I'm not going to argue over how much of the subject they had in university or even how many of them slept through it. But the basics of nutrition are pretty much the building blocks of the core understanding of how an animal works. Just because a vet graduated doesn't mean he's good. They're human... some are smart, some not so smart, some lazy... etc. If your vet isn't able to show knowledge where you think he should, it's time to go shopping for another. You'd move on if your GP gave you blank stares in response to your questions about your own personal health.Bid wrote:Lol - you're missing the point, which is that nutrition in detail is not part of the vets training over here.beeeerock wrote: FWIW, if a vet doesn't have a clue about nutrition, you should be looking for another... it's very much part of what they SHOULD know. If your doctor prescribed cholesterol meds but didn't mention that perhaps you should reduce your consumption of A, B, and C foods, would you have any confidence in him/her?
If raw feeding is going to be healthy for a dog, the owner MUST do the research to ensure they are providing the correct balance to the diet. Concerns about fillers and preservatives aside, a quality dry food has had some expert input into what is required to maintain a balance. Here's an extract from this page - http://healthypets.mercola.com/sites/he ... -pets.aspx - that discusses balance:
There should be four primary components in a nutritional program for your dog or cat, including:
Meat, including organs
Veggie and fruit puree
Homemade vitamin and mineral mix
Beneficial additions like probiotics, digestive enzymes, and super green foods (these aren’t required to balance the diet, but can be beneficial for vitality)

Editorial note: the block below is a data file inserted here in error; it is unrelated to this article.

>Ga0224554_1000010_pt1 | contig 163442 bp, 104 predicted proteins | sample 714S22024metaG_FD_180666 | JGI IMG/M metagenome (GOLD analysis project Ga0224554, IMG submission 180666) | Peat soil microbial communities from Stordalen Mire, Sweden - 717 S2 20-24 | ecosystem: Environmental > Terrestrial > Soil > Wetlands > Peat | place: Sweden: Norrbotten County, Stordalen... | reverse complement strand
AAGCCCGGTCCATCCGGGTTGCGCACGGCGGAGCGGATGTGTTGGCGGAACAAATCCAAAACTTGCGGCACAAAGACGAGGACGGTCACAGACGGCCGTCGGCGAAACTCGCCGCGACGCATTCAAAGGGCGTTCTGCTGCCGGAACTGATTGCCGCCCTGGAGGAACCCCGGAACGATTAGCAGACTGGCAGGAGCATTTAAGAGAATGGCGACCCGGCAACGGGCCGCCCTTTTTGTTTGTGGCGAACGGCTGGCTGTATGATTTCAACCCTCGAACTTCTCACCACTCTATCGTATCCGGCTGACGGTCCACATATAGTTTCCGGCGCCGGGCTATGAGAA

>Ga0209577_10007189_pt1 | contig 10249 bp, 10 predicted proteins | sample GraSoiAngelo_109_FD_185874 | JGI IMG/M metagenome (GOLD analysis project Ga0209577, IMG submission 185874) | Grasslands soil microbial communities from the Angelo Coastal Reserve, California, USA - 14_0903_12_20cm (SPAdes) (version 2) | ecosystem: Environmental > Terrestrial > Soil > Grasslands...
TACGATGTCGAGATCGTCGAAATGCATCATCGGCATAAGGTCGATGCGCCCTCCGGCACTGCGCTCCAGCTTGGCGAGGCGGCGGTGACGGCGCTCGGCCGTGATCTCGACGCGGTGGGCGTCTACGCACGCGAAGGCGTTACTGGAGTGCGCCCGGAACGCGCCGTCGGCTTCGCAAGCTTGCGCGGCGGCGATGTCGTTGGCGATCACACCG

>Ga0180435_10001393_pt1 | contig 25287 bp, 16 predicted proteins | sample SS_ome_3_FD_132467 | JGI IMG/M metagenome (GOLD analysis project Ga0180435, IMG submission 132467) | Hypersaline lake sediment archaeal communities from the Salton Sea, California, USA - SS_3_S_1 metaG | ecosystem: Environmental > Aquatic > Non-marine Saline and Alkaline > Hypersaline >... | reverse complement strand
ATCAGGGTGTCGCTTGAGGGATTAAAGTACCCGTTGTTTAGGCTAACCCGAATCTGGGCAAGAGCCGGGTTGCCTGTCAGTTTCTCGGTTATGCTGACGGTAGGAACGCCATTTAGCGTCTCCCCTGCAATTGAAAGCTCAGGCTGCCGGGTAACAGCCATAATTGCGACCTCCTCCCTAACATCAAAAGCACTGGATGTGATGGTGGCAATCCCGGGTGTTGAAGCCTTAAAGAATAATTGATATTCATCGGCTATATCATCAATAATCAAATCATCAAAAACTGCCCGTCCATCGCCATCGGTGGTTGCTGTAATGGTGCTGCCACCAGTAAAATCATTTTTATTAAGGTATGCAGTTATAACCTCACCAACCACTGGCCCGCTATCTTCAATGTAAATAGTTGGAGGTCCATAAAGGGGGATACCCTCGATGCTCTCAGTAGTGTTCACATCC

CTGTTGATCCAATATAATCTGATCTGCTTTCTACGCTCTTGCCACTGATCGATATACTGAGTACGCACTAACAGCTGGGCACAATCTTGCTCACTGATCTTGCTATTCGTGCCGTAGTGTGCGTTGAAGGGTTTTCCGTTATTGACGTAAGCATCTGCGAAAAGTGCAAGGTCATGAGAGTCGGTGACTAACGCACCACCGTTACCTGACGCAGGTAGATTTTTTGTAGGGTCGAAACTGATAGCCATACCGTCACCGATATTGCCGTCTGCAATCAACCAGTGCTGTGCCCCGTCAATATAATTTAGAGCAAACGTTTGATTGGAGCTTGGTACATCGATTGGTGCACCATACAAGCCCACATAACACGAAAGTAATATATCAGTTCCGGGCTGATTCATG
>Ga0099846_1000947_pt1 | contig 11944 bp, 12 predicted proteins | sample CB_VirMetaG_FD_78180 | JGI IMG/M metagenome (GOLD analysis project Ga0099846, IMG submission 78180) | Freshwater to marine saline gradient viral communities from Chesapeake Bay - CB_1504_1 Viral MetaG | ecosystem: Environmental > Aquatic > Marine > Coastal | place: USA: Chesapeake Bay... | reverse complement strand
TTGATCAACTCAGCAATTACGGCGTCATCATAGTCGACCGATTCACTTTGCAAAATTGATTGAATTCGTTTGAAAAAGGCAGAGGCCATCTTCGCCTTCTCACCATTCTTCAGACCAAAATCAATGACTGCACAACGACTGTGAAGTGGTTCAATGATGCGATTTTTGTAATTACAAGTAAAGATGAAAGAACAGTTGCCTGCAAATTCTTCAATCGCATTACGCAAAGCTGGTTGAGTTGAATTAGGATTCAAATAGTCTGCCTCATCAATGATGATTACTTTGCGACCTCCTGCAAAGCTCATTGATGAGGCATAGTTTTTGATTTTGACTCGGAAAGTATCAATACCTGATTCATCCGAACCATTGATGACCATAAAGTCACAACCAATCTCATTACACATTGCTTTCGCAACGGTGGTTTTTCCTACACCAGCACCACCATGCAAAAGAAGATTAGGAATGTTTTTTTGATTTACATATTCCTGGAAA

A healthy dog’s diet should contain about 75 percent meat/organs/bones and 25 percent veggies/fruit (this mimics the GI contents of prey, providing fiber and antioxidants as well). For healthy kitties, the mix should be about 88 percent meat/organs/bones and 12 percent veggies.
Fresh, whole food provides the majority of nutrients pets need, and a micronutrient vitamin/mineral mix takes care of the deficiencies that do exist, namely iron, copper, manganese, zinc, iodine, vitamin D, folic acid, taurine and Biotin (for cats).
Keep in mind that just because nutritional deficiencies aren’t obvious in your pet doesn’t mean they don’t exist. A considerable amount of research has gone into determining what nutrients dogs and cats need to survive. At a minimum, you do a disservice to your pet by taking a casual approach to insuring he receives all the nutrients he requires for good health. The kitten who is the subject of this article is a good example of a pet whose breeder meant well and didn’t see any immediate damage to the animal, yet the kitten became acutely ill on the raw chicken-only diet.
If you’re preparing homemade food for your pet, I can’t emphasize enough the importance of insuring the diet you feed is nutritionally balanced. It doesn't matter whose recipe you follow, but it does matter that it's balanced. You can accomplish this by using balanced pet food recipes you prepare at home, or by feeding commercially available pet food that meets the minimum standards set forth by NRC, AAFCO and/or the ancestral diet analysis.
Embarking on the RAW lifestyle for your animal requires a serious commitment from the owner and attention to the details. Humans can live as Vegans, but they usually wind up getting B-12 shots and suffering from other issues relating to what is missing from their diet... unless they pay strict attention to their dietary needs and not just what they "can't" eat.
In both cases, you have to be sure you're not just jumping on the band wagon because someone said it was fantastic.